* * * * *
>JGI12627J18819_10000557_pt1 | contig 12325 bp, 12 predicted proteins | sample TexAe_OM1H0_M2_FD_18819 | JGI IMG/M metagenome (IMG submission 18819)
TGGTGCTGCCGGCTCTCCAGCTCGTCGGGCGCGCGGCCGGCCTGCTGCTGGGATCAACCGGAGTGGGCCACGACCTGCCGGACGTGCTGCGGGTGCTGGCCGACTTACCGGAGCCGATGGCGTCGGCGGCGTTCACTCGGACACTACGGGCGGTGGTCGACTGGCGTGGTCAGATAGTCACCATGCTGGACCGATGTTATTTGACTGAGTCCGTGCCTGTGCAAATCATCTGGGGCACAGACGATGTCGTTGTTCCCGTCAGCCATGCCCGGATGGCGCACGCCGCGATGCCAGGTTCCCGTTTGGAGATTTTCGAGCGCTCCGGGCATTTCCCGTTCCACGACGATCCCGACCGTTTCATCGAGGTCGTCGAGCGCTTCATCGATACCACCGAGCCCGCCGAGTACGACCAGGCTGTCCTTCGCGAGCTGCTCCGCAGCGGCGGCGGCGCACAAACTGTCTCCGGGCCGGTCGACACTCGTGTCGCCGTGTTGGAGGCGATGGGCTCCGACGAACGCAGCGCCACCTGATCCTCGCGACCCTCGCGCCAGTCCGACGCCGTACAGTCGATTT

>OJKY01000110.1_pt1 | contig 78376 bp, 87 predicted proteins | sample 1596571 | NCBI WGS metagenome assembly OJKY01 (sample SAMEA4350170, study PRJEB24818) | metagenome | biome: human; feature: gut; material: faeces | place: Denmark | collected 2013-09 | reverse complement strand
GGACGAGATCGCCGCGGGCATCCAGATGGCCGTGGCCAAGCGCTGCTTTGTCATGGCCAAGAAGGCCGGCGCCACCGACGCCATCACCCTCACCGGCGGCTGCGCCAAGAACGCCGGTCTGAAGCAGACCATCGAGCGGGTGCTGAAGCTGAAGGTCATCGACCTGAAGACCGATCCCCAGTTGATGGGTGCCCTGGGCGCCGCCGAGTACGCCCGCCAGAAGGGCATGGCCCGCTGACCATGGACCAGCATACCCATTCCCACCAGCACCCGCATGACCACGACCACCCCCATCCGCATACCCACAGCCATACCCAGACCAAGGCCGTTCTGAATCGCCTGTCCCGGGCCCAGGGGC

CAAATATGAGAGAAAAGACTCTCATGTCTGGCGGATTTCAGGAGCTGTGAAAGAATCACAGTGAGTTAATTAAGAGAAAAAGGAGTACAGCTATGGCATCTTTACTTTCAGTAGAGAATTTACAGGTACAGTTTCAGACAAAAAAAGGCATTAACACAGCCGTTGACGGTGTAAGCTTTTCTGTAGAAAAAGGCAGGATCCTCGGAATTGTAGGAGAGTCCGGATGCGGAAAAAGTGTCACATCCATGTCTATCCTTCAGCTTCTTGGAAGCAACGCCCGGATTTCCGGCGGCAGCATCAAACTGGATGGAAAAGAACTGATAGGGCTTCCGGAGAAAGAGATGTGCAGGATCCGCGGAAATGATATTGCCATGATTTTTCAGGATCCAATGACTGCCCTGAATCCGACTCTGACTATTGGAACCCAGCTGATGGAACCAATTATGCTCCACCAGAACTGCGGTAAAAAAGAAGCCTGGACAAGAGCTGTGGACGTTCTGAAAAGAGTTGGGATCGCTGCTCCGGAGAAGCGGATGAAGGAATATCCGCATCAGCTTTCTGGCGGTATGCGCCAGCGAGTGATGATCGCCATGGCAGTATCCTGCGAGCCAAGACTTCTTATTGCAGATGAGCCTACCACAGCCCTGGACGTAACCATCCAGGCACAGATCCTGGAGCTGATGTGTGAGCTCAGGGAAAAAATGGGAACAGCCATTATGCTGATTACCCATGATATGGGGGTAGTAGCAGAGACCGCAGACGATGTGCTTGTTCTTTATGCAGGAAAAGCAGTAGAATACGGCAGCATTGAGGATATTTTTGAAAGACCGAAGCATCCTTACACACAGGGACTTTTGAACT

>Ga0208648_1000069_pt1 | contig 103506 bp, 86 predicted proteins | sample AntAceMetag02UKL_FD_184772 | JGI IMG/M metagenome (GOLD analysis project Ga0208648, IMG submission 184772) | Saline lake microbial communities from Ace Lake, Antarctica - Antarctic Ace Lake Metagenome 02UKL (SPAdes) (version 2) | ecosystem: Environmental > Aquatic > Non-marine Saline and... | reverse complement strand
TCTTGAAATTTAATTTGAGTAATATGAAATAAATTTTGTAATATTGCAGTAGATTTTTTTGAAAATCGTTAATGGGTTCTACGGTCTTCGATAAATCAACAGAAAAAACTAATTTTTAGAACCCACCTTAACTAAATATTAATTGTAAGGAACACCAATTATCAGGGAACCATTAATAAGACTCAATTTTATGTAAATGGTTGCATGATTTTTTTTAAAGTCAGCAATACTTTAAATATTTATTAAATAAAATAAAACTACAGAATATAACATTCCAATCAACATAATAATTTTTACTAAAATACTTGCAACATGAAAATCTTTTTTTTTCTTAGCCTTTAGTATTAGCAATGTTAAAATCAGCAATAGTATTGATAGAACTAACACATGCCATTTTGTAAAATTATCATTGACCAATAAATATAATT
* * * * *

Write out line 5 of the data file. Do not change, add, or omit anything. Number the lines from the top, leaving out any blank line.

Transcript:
CAAATATGAGAGAAAAGACTCTCATGTCTGGCGGATTTCAGGAGCTGTGAAAGAATCACAGTGAGTTAATTAAGAGAAAAAGGAGTACAGCTATGGCATCTTTACTTTCAGTAGAGAATTTACAGGTACAGTTTCAGACAAAAAAAGGCATTAACACAGCCGTTGACGGTGTAAGCTTTTCTGTAGAAAAAGGCAGGATCCTCGGAATTGTAGGAGAGTCCGGATGCGGAAAAAGTGTCACATCCATGTCTATCCTTCAGCTTCTTGGAAGCAACGCCCGGATTTCCGGCGGCAGCATCAAACTGGATGGAAAAGAACTGATAGGGCTTCCGGAGAAAGAGATGTGCAGGATCCGCGGAAATGATATTGCCATGATTTTTCAGGATCCAATGACTGCCCTGAATCCGACTCTGACTATTGGAACCCAGCTGATGGAACCAATTATGCTCCACCAGAACTGCGGTAAAAAAGAAGCCTGGACAAGAGCTGTGGACGTTCTGAAAAGAGTTGGGATCGCTGCTCCGGAGAAGCGGATGAAGGAATATCCGCATCAGCTTTCTGGCGGTATGCGCCAGCGAGTGATGATCGCCATGGCAGTATCCTGCGAGCCAAGACTTCTTATTGCAGATGAGCCTACCACAGCCCTGGACGTAACCATCCAGGCACAGATCCTGGAGCTGATGTGTGAGCTCAGGGAAAAAATGGGAACAGCCATTATGCTGATTACCCATGATATGGGGGTAGTAGCAGAGACCGCAGACGATGTGCTTGTTCTTTATGCAGGAAAAGCAGTAGAATACGGCAGCATTGAGGATATTTTTGAAAGACCGAAGCATCCTTACACACAGGGACTTTTGAACT